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Nanoscale insight into the mechanism of a highly oriented pyrolytic graphite edge surface wetting by “Interferencing” water

Włoch, J., Terzyk, A.P., Wiśniewski, M. and Kowalczyk, P. (2017) Nanoscale insight into the mechanism of a highly oriented pyrolytic graphite edge surface wetting by “Interferencing” water. Langmuir, 33 (34). pp. 8562-8573.

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The new molecular dynamics simulation results showing the influence of the edge carbon surface atoms on the wettability of a highly oriented pyrolytic graphite (HOPG) surface with water nanodroplets are reported. The conditions for the occurrence of the Wenzel effect are discussed, and the Cassie-to-Wenzel transition (CTWT) mechanism in the nanoscale is explored. This transition is detected by the application of a new procedure showing that the CTWT point shifts toward larger values of carbon–oxygen potential well depth with the decrease in the HOPG side angle. It is concluded that the Wenzel effect significantly contributes to the contact angles (CAs) measured for the HOPG surfaces. The Wenzel effect is also very important for the “HOPG” structures possessing the disturbed C–C interlayer distance, and its influence on the water nanodroplet CAs is strongly pronounced. The structure of water confined inside slits and on a HOPG surface is studied using the analysis of the density profiles, the number of hydrogen bonds, and, modified for the purpose of this study, structure factor. The detailed analysis of all parameters describing confined water leads to the conclusion about the presence of characteristic interference patterns revealed as a result of long-term simulation. A simple model describing this effect is proposed as the starting point for further considerations.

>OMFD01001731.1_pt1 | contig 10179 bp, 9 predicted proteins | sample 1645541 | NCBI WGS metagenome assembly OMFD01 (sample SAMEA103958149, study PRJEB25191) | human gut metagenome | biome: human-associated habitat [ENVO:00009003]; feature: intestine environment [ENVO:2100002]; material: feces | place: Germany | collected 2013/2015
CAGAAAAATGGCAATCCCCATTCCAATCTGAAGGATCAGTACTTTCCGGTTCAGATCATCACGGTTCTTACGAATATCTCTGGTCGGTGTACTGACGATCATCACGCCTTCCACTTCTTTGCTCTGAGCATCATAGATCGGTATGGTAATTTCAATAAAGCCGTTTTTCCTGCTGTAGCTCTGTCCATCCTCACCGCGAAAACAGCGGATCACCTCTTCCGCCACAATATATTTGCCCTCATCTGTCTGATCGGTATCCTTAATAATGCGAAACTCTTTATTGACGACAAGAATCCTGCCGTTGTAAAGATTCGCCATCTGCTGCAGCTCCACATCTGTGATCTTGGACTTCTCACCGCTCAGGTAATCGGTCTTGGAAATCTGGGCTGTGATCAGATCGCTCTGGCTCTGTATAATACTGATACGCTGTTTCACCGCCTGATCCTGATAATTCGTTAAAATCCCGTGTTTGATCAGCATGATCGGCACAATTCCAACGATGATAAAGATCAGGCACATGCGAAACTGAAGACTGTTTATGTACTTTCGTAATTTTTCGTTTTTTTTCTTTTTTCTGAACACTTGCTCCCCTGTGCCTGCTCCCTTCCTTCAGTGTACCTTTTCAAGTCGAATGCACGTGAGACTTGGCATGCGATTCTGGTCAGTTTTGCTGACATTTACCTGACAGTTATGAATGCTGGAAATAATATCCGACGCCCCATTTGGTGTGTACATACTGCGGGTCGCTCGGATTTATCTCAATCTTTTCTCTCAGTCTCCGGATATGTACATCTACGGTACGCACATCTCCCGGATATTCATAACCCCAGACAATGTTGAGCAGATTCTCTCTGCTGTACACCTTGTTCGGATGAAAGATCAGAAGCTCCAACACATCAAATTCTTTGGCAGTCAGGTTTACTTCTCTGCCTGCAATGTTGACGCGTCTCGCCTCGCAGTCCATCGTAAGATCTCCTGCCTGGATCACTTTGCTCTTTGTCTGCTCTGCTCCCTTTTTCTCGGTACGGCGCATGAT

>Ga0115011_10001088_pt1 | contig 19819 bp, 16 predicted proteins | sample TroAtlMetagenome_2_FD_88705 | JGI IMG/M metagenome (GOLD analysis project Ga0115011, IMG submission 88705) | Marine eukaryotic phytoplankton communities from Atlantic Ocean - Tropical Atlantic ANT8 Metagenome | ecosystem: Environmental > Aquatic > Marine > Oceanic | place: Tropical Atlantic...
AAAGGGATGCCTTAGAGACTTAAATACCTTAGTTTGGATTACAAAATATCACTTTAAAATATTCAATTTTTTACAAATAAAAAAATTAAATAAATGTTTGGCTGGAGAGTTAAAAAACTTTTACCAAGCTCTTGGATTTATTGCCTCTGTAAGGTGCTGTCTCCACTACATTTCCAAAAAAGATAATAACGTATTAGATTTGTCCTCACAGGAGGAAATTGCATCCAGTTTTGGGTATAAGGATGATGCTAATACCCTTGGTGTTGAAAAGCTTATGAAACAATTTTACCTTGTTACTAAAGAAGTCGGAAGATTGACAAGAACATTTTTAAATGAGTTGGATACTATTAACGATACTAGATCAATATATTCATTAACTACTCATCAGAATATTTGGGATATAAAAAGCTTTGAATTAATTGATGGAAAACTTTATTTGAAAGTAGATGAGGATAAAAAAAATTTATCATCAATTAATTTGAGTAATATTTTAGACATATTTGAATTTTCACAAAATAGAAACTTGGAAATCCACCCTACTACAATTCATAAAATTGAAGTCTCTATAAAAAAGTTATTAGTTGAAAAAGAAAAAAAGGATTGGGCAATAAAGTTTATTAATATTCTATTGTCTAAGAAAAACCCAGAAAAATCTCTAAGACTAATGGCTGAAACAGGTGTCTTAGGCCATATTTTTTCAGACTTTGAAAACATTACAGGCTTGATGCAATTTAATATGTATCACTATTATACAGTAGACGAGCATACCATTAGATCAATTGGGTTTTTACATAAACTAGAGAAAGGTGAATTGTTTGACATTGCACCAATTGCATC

Item Type: Journal Article
Murdoch Affiliation(s): School of Engineering and Information Technology
Publisher: American Chemical Society
Copyright: © 2017 American Chemical Society
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